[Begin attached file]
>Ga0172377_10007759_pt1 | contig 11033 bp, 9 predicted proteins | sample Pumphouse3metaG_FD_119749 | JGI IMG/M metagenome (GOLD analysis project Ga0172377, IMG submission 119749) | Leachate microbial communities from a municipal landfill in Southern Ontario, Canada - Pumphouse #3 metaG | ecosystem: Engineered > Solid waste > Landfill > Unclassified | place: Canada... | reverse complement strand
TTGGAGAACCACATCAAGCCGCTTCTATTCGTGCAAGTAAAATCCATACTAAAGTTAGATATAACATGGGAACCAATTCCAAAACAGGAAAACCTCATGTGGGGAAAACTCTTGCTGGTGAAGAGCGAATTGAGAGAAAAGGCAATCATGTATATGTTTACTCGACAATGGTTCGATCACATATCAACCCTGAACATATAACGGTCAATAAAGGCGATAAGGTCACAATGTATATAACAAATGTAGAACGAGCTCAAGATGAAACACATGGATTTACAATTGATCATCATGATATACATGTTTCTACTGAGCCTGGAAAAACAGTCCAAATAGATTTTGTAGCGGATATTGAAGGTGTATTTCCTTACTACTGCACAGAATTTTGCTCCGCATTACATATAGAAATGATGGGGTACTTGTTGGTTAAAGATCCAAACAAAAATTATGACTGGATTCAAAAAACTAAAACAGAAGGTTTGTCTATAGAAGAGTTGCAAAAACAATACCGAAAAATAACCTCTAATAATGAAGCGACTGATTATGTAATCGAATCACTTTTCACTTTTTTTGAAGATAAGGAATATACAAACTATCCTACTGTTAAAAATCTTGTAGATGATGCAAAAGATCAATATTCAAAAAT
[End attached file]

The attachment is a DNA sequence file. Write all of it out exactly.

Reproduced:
>Ga0172377_10007759_pt1 | contig 11033 bp, 9 predicted proteins | sample Pumphouse3metaG_FD_119749 | JGI IMG/M metagenome (GOLD analysis project Ga0172377, IMG submission 119749) | Leachate microbial communities from a municipal landfill in Southern Ontario, Canada - Pumphouse #3 metaG | ecosystem: Engineered > Solid waste > Landfill > Unclassified | place: Canada... | reverse complement strand
TTGGAGAACCACATCAAGCCGCTTCTATTCGTGCAAGTAAAATCCATACTAAAGTTAGATATAACATGGGAACCAATTCCAAAACAGGAAAACCTCATGTGGGGAAAACTCTTGCTGGTGAAGAGCGAATTGAGAGAAAAGGCAATCATGTATATGTTTACTCGACAATGGTTCGATCACATATCAACCCTGAACATATAACGGTCAATAAAGGCGATAAGGTCACAATGTATATAACAAATGTAGAACGAGCTCAAGATGAAACACATGGATTTACAATTGATCATCATGATATACATGTTTCTACTGAGCCTGGAAAAACAGTCCAAATAGATTTTGTAGCGGATATTGAAGGTGTATTTCCTTACTACTGCACAGAATTTTGCTCCGCATTACATATAGAAATGATGGGGTACTTGTTGGTTAAAGATCCAAACAAAAATTATGACTGGATTCAAAAAACTAAAACAGAAGGTTTGTCTATAGAAGAGTTGCAAAAACAATACCGAAAAATAACCTCTAATAATGAAGCGACTGATTATGTAATCGAATCACTTTTCACTTTTTTTGAAGATAAGGAATATACAAACTATCCTACTGTTAAAAATCTTGTAGATGATGCAAAAGATCAATATTCAAAAAT